Soil quality — Determination of water content in the unsaturated zone — Neutron depth probe method

Specifies a non-destructive method for the determination of water content in the unsaturated zone of soils using a neutron depth probe. Water content profiles can be obtained by measuring at a series of depths of soil.

Qualité du sol — Détermination de la teneur en eau de la zone non saturée — Méthode à la sonde à neutrons de profondeur

La présente Norme internationale prescrit une méthode in situ pour la détermination de la teneur en eau de la zone non saturée des sols à l'aide d'une sonde à neutrons de profondeur. Elle est applicable lorsqu'on poursuit des investigations sur la réserve en eau, sur l'équilibre de l'eau et sur la distribution de l'eau dans la zone non saturée du sol. Cette méthode étant non destructive, elle est particulièrement adaptée à des mesurages répétés au même emplacement. Plusieurs profils de la teneur en eau peuvent être obtenus en effectuant une série de mesurages à différentes profondeurs jusqu'au niveau de la nappe phréatique. L'avantage de la méthode, comparée à d'autres, par exemple la méthode à la sonde gamma, est la rapidité à laquelle les mesurages peuvent être effectués. Elle présente cependant l'inconvénient de n'offrir qu'une résolution relativement faible des mesurages de profondeur.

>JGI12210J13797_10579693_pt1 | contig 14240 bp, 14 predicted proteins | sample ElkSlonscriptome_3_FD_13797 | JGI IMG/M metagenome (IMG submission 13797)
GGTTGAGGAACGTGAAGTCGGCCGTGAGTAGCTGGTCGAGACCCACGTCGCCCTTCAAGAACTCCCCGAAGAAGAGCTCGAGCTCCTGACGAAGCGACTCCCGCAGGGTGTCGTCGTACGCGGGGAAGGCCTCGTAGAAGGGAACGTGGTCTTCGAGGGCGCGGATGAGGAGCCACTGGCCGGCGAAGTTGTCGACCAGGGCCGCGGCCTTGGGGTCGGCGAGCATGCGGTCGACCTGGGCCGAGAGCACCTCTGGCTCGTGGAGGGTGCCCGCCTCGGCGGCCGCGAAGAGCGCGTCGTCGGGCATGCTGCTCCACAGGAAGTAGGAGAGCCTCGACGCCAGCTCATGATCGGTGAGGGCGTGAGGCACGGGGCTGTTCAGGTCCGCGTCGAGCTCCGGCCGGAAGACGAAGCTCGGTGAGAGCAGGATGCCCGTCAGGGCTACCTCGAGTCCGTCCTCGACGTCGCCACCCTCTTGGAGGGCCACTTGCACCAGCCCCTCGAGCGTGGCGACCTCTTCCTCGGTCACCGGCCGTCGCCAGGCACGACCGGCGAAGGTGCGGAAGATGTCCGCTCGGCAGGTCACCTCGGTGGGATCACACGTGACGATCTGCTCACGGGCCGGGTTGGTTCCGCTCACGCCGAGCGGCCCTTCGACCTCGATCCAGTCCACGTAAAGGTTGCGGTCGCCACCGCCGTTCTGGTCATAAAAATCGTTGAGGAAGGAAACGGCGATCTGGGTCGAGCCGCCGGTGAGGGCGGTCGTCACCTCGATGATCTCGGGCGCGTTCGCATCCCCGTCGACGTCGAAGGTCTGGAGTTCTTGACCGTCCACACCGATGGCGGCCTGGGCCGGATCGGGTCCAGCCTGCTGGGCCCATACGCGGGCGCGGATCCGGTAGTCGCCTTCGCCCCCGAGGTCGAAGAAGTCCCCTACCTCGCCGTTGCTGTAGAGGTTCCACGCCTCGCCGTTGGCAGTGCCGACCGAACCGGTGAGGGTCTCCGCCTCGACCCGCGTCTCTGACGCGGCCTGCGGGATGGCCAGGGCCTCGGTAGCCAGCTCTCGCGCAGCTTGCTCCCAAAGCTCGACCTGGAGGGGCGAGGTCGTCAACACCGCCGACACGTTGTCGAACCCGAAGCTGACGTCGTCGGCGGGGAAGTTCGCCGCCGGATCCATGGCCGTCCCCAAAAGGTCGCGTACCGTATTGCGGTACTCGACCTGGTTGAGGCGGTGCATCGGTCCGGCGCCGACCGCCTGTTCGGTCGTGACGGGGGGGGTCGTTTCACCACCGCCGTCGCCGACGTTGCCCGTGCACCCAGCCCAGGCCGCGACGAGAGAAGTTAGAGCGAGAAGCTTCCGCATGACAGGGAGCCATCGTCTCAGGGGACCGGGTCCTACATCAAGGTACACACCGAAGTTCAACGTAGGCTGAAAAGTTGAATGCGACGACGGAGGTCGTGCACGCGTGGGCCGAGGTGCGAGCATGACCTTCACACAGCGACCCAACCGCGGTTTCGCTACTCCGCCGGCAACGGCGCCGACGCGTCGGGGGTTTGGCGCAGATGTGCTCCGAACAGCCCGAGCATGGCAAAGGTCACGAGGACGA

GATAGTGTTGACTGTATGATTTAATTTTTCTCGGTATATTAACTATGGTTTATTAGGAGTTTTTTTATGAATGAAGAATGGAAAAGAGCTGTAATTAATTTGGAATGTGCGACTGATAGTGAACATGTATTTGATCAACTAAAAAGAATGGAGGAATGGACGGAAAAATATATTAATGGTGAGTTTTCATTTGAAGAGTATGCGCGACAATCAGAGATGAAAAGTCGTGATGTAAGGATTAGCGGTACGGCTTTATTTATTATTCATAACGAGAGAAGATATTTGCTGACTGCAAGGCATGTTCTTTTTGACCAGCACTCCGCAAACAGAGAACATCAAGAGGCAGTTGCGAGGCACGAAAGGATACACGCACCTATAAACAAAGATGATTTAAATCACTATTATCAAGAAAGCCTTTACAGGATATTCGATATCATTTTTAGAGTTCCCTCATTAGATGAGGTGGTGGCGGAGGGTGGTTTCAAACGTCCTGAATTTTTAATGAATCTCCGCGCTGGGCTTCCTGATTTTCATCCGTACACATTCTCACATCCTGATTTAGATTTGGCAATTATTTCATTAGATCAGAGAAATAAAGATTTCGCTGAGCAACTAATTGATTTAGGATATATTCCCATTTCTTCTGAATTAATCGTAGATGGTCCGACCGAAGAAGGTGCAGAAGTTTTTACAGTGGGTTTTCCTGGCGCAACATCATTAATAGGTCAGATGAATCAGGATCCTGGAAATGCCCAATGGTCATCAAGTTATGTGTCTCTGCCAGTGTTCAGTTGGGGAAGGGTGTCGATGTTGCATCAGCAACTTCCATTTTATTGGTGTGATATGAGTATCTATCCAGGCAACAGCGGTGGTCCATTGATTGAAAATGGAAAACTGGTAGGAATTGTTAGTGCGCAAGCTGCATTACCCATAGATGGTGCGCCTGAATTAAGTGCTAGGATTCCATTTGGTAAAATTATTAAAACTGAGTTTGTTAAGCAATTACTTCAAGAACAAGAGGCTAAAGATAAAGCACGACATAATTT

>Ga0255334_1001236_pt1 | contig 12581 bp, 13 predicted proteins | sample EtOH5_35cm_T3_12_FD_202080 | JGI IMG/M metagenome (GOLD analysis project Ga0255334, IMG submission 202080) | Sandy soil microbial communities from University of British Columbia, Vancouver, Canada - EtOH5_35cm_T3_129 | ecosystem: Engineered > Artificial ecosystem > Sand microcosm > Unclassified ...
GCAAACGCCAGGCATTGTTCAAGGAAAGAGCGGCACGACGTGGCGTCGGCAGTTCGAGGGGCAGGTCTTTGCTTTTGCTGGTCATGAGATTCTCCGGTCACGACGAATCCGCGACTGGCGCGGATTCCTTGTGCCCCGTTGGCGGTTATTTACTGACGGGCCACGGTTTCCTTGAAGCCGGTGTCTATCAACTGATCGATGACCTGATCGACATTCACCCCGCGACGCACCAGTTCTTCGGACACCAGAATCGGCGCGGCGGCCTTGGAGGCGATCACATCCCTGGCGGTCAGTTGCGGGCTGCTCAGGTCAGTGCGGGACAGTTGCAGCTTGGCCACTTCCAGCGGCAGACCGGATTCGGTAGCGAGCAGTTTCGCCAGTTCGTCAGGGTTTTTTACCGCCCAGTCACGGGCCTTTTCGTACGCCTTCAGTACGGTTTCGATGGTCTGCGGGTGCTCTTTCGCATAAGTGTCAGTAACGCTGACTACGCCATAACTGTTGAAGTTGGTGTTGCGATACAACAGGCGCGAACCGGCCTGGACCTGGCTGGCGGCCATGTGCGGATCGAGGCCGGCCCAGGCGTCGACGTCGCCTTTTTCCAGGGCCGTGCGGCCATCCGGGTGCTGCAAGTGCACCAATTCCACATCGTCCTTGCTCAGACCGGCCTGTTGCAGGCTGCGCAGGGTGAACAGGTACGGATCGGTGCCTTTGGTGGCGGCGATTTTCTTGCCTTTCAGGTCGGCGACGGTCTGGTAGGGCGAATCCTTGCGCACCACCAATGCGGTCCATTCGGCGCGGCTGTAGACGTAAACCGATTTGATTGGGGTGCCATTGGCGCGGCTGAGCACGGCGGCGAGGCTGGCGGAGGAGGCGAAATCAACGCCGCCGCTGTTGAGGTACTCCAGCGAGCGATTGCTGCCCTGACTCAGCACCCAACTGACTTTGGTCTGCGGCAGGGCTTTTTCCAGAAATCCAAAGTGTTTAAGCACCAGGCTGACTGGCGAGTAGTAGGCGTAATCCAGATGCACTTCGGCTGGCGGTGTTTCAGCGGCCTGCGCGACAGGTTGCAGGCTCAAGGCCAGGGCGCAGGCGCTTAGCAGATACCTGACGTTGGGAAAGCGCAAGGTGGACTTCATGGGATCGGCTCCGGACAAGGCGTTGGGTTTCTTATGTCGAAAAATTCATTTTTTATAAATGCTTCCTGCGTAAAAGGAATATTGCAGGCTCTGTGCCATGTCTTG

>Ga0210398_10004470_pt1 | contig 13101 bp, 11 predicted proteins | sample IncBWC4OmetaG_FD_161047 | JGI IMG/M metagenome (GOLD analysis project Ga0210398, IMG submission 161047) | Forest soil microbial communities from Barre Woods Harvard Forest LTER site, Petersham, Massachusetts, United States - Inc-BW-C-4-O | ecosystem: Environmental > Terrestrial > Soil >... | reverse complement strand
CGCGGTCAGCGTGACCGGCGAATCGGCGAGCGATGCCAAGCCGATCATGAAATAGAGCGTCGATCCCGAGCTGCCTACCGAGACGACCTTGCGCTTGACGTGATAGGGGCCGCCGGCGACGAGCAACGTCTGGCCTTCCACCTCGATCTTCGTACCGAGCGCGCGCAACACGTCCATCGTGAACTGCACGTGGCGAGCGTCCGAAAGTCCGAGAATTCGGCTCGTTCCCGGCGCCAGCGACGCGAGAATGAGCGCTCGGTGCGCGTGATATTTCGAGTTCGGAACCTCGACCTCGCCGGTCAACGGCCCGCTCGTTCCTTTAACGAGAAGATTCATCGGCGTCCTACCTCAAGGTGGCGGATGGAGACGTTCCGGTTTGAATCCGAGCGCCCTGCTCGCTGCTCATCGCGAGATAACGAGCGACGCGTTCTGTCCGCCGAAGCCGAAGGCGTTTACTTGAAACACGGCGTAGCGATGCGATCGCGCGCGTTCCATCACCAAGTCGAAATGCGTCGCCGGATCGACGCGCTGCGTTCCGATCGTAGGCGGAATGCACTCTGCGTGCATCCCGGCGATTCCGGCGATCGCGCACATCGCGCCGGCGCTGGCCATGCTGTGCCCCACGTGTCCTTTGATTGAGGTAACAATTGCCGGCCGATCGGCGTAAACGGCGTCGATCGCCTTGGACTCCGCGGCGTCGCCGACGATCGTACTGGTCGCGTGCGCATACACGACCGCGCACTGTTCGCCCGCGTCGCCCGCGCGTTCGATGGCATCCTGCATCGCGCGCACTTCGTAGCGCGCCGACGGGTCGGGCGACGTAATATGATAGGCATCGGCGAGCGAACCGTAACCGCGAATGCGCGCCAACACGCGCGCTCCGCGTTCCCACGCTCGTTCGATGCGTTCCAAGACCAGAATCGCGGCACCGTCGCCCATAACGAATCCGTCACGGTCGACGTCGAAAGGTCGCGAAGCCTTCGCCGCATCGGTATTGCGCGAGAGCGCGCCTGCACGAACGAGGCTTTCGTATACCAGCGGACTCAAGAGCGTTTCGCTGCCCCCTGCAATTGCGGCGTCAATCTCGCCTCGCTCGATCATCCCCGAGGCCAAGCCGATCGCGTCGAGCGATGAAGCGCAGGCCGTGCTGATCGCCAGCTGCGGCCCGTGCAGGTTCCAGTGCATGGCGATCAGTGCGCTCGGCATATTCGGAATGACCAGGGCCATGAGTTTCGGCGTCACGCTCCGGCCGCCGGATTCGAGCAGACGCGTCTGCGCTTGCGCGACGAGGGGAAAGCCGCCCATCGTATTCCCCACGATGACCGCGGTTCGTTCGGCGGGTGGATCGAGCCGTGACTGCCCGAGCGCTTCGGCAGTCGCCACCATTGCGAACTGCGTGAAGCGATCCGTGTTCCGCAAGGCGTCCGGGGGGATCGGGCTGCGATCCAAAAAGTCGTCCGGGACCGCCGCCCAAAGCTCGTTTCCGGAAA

Kakovost tal – Določevanje vode v nenasičeni coni – Metoda z uporabo nevtronske sonde

General Information

Status
Published
Publication Date
26-Dec-1995
Current Stage
9093 - International Standard confirmed
Start Date
13-Dec-2007
Completion Date
25-Sep-2018

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INTERNATIONAL
STANDARD
First edition
1995-12-15
Soil quality - Determination of water
content in the unsaturated zone - Neutron
depth probe method
Qualit& du so/ - Determination de Ia teneur en eau de Ia zone non saturke
- Methode a Ia Sonde ;j neutrons de profondeur
Reference number
ISO 10573: 1995(E)
---------------------- Page: 1 ----------------------
ISO 10573:1995(E)
Foreword
ISO (the International Organization for Standardization) is a worldwide
federation of national Standards bodies (ISO member bodies). The work of
preparing International Standards is normally carried out through ISO
technical committees. Esch member body interested in a subject for
which a technical committee has been established has the right to be
represented on that committee. International organizations, governmental
and non-governmental, in liaison with ISO, also take part in the work. ISO
collaborates closely with the International Electrotechnical Commission
(IEC) on all matters of electrotechnical standardization.
Draft International Standards adopted by the technical committees are